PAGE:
Another cause of eating disorders is the social environment you are in. Friends, family and peers can play an important role in transmitting the thin ideal. In Asian families, it is common to openly comment on weight and eating behaviours. "The paradox in Asian cultures is that you have to eat what is given to you, but at the same time, you have to remain slim," said Lum. In this case, food becomes both a sign of love and a cause for judgement. When there is weight loss, family and friends may encourage disordered eating through their praises, emphasising the importance of discipline and self-control. On the other hand, when there is weight gain, there will be critical comments, frequent reminders about your weight, or even controlling what you can eat and how much you eat.


When asked about the pandemic’s impact on people struggling with eating disorders, Lum said that the circumstances of the pandemic have placed individuals at higher risk of developing and maintaining high-risk disordered eating behaviours. Many who have not been able to get together with friends due to stay-at-home orders have turned to social media to fill the void. While these apps can help the youth stay connected, they also have their downsides. Social media offers a constant way to compare yourself to others and rely on superficial means of building self-esteem, such as how many likes or comments they get on a post and their picture. Unlike magazines, movies and TV shows, social media gives the impression that it is much more real. So people start to compare themselves to an unrealistic and often impossible standard which can eventually lead to dangerous behaviour in an attempt to achieve something that they cannot.


Friends and family are key in encouraging loved ones struggling with eating disorders and body image issues to seek help. Be it if they are unaware that there is a problem, if they are afraid or ashamed to seek help, or if they are unsure about giving up their concerning behaviours, it can be hard for them to seek help. Family and friends can play an important role in identifying worrying symptoms and encouraging them to seek help. Talking to a loved one who is struggling with eating disorders in private can help them open up. It can be uncomfortable having one's personal issues discussed in front of many people, so find a time and place where you can sit with them and bring up your concerns to them without being rushed or other people in the room. Be transparent with them about your concerns. Talk to them about behaviours and changes you have observed, but if possible, point out behaviours that are unrelated to eating and weight, as this will make it easier for them to see and accept the issue. Discussing such concerns can bring up a lot of emotions, so it is important to not be overtaken by them. Rather focus on the behaviours and changes you have observed and point them out calmly. Remove any potential stigma by reminding them that there is no shame in admitting that they are struggling with an eating disorder or mental illness. "Many people will be diagnosed with these issues during their lifetimes, and many will recover," says Lum.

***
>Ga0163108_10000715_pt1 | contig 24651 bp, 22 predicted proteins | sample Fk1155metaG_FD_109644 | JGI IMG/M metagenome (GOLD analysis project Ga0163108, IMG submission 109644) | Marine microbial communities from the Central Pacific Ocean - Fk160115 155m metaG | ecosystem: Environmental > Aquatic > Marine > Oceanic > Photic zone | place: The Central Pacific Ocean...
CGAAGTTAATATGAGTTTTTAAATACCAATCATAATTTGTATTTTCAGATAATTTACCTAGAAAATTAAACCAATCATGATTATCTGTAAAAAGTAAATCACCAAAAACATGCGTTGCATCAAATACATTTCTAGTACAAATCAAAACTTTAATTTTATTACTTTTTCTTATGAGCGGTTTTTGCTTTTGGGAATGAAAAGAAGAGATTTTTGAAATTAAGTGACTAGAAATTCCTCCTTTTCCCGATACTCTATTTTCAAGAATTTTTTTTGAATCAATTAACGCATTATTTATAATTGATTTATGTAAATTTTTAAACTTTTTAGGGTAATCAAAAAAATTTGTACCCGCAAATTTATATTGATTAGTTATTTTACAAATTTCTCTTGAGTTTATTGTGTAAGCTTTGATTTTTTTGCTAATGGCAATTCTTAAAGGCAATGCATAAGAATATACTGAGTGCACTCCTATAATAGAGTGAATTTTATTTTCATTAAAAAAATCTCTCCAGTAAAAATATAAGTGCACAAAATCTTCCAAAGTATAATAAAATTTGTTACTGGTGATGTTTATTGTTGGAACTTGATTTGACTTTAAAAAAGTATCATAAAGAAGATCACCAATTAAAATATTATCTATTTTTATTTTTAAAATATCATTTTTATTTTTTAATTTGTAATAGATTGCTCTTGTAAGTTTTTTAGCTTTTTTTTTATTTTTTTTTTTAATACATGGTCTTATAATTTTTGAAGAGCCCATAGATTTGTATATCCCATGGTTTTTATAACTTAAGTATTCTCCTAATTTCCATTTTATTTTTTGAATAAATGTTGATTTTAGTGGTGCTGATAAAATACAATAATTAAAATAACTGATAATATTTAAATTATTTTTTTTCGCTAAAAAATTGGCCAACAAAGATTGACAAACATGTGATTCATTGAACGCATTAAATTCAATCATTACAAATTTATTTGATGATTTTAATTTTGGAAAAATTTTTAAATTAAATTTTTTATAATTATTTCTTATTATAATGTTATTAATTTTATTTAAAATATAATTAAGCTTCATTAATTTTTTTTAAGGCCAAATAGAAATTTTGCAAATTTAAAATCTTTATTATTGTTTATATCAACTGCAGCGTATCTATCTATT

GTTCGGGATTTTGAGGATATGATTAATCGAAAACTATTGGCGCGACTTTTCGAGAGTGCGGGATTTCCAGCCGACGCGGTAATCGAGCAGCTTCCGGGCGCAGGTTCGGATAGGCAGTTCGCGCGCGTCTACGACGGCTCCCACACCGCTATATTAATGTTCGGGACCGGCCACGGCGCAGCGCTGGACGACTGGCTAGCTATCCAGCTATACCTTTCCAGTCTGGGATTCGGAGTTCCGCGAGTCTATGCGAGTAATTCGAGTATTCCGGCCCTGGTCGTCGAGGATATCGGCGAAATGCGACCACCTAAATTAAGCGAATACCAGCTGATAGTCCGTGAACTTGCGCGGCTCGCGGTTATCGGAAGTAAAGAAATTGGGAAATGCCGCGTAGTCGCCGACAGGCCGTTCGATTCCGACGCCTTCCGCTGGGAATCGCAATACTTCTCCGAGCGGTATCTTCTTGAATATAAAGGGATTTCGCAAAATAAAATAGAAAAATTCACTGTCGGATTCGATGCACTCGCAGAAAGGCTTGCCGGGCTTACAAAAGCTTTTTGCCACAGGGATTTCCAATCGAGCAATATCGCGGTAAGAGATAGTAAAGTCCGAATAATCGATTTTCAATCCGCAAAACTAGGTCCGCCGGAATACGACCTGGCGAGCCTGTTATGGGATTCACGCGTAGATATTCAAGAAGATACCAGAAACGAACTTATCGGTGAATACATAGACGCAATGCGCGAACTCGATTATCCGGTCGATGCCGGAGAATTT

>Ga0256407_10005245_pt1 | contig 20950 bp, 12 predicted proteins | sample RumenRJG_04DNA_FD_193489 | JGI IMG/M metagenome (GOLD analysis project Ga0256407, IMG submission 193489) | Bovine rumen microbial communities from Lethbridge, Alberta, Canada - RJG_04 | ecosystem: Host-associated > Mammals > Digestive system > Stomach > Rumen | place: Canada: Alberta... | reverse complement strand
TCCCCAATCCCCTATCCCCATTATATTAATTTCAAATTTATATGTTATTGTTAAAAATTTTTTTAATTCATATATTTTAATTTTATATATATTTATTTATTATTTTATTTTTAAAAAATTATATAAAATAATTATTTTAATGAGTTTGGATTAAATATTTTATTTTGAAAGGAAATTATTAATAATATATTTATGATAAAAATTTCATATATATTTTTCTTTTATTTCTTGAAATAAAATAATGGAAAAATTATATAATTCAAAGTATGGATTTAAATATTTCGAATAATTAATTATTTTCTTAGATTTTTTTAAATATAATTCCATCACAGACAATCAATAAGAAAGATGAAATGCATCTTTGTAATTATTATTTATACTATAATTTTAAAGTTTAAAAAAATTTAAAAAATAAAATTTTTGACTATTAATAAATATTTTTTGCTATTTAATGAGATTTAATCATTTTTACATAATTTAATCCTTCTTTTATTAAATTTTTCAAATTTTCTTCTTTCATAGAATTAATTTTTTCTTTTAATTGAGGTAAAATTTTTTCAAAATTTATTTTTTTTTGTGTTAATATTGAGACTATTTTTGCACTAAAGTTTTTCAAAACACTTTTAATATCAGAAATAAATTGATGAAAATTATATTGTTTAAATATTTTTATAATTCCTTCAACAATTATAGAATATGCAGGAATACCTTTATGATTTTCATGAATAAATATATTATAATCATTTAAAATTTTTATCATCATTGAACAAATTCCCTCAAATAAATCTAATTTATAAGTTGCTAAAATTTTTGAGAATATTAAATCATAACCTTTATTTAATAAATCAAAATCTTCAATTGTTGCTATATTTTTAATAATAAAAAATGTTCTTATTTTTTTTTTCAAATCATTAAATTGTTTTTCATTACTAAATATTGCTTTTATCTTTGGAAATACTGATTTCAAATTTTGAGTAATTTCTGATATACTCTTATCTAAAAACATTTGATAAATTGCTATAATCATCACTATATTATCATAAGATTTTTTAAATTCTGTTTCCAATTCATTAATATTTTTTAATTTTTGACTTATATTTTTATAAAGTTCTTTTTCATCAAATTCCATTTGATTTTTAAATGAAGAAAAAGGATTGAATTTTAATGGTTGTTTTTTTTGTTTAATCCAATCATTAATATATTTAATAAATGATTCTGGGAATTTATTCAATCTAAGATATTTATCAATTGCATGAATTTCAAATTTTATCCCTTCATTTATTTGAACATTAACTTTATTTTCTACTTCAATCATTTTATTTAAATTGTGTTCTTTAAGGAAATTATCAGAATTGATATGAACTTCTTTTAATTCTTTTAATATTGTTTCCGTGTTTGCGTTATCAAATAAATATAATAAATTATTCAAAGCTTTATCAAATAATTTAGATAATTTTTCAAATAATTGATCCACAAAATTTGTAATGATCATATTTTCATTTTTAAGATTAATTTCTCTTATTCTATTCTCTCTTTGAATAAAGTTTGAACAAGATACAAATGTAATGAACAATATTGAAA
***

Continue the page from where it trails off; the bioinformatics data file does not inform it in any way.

Besides that, you should encourage them to seek professional help. Many who struggle with eating disorders need professional help to get better. You can help them out by finding them a physician or therapist if they do not have one or attend an appointment with them where the issue is being discussed. The most effective treatment for anyone struggling with eating disorders is psychotherapy and the collaborative care of other health professionals specialising in medical and nutritional needs, usually available in public hospitals. If at any point, you or your loved ones are unsure where to seek professional help, you can reach out to Relate Malaysia on their Facebook page or their website. They can help out to locate any specialist or mental health professionals.


By Precillia Rubini